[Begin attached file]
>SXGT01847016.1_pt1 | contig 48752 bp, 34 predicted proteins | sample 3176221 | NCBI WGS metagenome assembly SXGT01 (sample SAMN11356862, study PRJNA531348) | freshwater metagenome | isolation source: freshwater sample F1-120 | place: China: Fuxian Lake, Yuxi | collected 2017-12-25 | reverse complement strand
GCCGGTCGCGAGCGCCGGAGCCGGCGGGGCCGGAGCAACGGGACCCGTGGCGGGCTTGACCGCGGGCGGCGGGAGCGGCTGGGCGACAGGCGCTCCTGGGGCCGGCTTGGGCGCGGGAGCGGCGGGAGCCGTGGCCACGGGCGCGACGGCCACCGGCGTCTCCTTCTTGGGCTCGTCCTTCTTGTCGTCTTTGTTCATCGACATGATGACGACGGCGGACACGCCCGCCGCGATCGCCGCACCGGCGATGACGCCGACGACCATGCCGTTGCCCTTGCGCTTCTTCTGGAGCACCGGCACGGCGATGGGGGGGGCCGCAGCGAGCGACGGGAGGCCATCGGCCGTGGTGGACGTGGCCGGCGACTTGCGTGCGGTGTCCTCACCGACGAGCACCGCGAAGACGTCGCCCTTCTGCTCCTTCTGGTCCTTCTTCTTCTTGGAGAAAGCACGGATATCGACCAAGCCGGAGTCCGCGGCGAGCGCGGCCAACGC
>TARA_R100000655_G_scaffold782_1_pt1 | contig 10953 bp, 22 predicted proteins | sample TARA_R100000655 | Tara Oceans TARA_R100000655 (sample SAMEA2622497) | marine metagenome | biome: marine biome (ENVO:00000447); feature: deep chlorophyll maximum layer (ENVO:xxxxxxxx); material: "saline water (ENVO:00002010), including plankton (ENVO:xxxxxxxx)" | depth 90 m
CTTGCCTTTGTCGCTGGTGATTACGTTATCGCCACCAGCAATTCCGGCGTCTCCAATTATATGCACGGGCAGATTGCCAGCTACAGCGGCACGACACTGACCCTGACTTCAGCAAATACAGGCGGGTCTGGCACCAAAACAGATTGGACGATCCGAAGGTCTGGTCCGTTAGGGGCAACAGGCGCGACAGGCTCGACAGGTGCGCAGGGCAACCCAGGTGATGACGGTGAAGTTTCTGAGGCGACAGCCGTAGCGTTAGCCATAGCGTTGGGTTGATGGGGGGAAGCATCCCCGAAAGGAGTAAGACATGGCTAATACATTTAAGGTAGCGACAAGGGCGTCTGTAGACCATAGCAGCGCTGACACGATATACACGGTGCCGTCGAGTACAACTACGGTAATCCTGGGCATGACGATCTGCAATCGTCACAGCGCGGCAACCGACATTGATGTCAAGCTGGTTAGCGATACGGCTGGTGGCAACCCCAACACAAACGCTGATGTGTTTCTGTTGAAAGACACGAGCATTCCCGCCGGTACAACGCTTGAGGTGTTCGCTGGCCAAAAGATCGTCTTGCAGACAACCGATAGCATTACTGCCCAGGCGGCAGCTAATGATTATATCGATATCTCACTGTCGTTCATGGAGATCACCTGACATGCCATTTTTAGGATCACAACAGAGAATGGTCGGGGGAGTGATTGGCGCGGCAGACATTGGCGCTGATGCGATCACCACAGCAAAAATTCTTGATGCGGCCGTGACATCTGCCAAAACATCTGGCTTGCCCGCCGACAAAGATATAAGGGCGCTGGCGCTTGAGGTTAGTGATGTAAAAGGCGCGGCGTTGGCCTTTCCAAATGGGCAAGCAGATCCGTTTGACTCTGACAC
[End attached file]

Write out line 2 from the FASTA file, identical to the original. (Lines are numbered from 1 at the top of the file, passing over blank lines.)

GCCGGTCGCGAGCGCCGGAGCCGGCGGGGCCGGAGCAACGGGACCCGTGGCGGGCTTGACCGCGGGCGGCGGGAGCGGCTGGGCGACAGGCGCTCCTGGGGCCGGCTTGGGCGCGGGAGCGGCGGGAGCCGTGGCCACGGGCGCGACGGCCACCGGCGTCTCCTTCTTGGGCTCGTCCTTCTTGTCGTCTTTGTTCATCGACATGATGACGACGGCGGACACGCCCGCCGCGATCGCCGCACCGGCGATGACGCCGACGACCATGCCGTTGCCCTTGCGCTTCTTCTGGAGCACCGGCACGGCGATGGGGGGGGCCGCAGCGAGCGACGGGAGGCCATCGGCCGTGGTGGACGTGGCCGGCGACTTGCGTGCGGTGTCCTCACCGACGAGCACCGCGAAGACGTCGCCCTTCTGCTCCTTCTGGTCCTTCTTCTTCTTGGAGAAAGCACGGATATCGACCAAGCCGGAGTCCGCGGCGAGCGCGGCCAACGC